Also most of the sectors and stocks score modestly on the Return on Equity metric while commanding lofty valuations (price to book or price to earnings). In the past, a good market performance will mean good sector performance across the board. However, post 2011 I notice that a good market performance can produce mixed bag when it comes to sectors. Hence taking a sector call is really difficult. While automobiles face weak freight demand, auto ancillaries face weak retail demand. While banks and non-banks face the prospect of non-performing assets, construction materials face the fiscal challenges of government and slowdown of the economy. Similarly capital goods sector will be affected by the prolonged phase of slowdown led by weak capex cycle.
The investment strategy will clearly depend on what type of investor you are:
Lay Investors: This category is mostly investors with non-financial background. The best strategy would be to invest at the market level through systematic investment plan to bet the market volatility. Funds or ETF’s could be the choice.
Professional Investors: This category is mostly investors with financial background and some familiarity with stock market investing. They may wait for opportune moment in markets to take advantage of valuation. Some select sector bets can also help. A careful look at the long-term performance of various sectors and sub asset classes may give some pointers in this direction. For eg., FMCG has the best risk-reward ratio for the long-term though they did not do that well in recent years. In the case of a severe downturn in the market, such sectors can provide a great opportunity for investment. On the other hand, Realty sector has the worst risk-reward ratio. Even though they have done reasonably well in 2019, investors may want to exercise caution for long-term investments. There are many sectors with poor risk-reward ratios like public sector, power, metal, etc.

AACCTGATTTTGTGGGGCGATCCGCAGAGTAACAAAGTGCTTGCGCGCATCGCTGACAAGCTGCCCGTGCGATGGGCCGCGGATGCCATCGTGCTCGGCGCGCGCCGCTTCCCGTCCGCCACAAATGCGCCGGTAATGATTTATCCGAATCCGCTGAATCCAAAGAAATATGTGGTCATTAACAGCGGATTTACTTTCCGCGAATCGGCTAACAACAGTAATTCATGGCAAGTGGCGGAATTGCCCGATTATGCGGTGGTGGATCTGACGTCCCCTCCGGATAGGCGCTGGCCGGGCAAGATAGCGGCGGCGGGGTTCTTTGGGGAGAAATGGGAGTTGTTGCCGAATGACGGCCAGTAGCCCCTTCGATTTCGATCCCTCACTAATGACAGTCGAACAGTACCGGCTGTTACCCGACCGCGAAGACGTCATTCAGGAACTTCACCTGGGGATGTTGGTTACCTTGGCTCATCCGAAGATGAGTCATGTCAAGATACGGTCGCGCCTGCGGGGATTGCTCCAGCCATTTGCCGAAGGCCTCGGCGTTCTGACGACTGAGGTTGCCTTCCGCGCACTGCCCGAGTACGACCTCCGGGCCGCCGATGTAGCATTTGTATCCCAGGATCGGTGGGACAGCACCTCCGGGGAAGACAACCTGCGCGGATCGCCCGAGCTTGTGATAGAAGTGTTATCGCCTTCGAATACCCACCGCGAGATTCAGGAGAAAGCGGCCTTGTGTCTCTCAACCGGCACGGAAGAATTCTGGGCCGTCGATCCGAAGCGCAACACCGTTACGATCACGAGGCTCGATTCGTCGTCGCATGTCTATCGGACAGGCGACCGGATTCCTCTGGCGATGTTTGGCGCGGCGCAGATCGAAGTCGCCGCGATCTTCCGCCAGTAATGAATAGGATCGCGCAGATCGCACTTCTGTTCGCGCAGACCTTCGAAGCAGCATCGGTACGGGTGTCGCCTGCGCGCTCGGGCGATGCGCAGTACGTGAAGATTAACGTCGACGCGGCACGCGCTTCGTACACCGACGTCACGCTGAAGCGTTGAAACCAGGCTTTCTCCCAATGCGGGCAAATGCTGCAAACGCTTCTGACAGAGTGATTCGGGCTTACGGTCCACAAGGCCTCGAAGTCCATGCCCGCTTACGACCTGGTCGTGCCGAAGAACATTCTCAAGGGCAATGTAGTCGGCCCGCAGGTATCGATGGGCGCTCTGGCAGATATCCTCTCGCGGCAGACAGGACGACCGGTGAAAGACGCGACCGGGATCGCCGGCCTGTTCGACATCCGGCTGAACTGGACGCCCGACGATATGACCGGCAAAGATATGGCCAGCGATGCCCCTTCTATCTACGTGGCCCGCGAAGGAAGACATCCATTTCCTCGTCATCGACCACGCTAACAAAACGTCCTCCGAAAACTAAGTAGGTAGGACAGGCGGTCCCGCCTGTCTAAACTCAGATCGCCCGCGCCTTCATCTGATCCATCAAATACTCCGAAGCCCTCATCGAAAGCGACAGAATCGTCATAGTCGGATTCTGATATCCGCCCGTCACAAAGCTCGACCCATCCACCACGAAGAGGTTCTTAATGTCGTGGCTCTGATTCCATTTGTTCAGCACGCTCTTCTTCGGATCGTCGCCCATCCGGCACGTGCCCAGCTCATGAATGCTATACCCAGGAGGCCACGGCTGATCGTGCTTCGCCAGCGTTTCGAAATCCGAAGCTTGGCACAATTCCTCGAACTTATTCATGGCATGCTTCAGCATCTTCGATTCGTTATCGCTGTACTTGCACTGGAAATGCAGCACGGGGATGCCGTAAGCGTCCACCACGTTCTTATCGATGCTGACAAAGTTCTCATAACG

Also professional investors should watch the experience of the Indian stock market from a drawdown perspective. A drawdown is defined as the extent of fall from a high point to a low point. The broader market (Sensex) has experienced a maximum drawdown of 23% and within one year recovered 23% from the bottom. Hence, professional investors should take a market fall (drawdown) as a great opportunity to enter at attractive levels as the upside for such an investment strategy is really very good. In fact, they can go one step further and play the same strategy at a sector level. For eg., while Metals sector experienced a maximum drawdown of 55%, the recovery was 85%!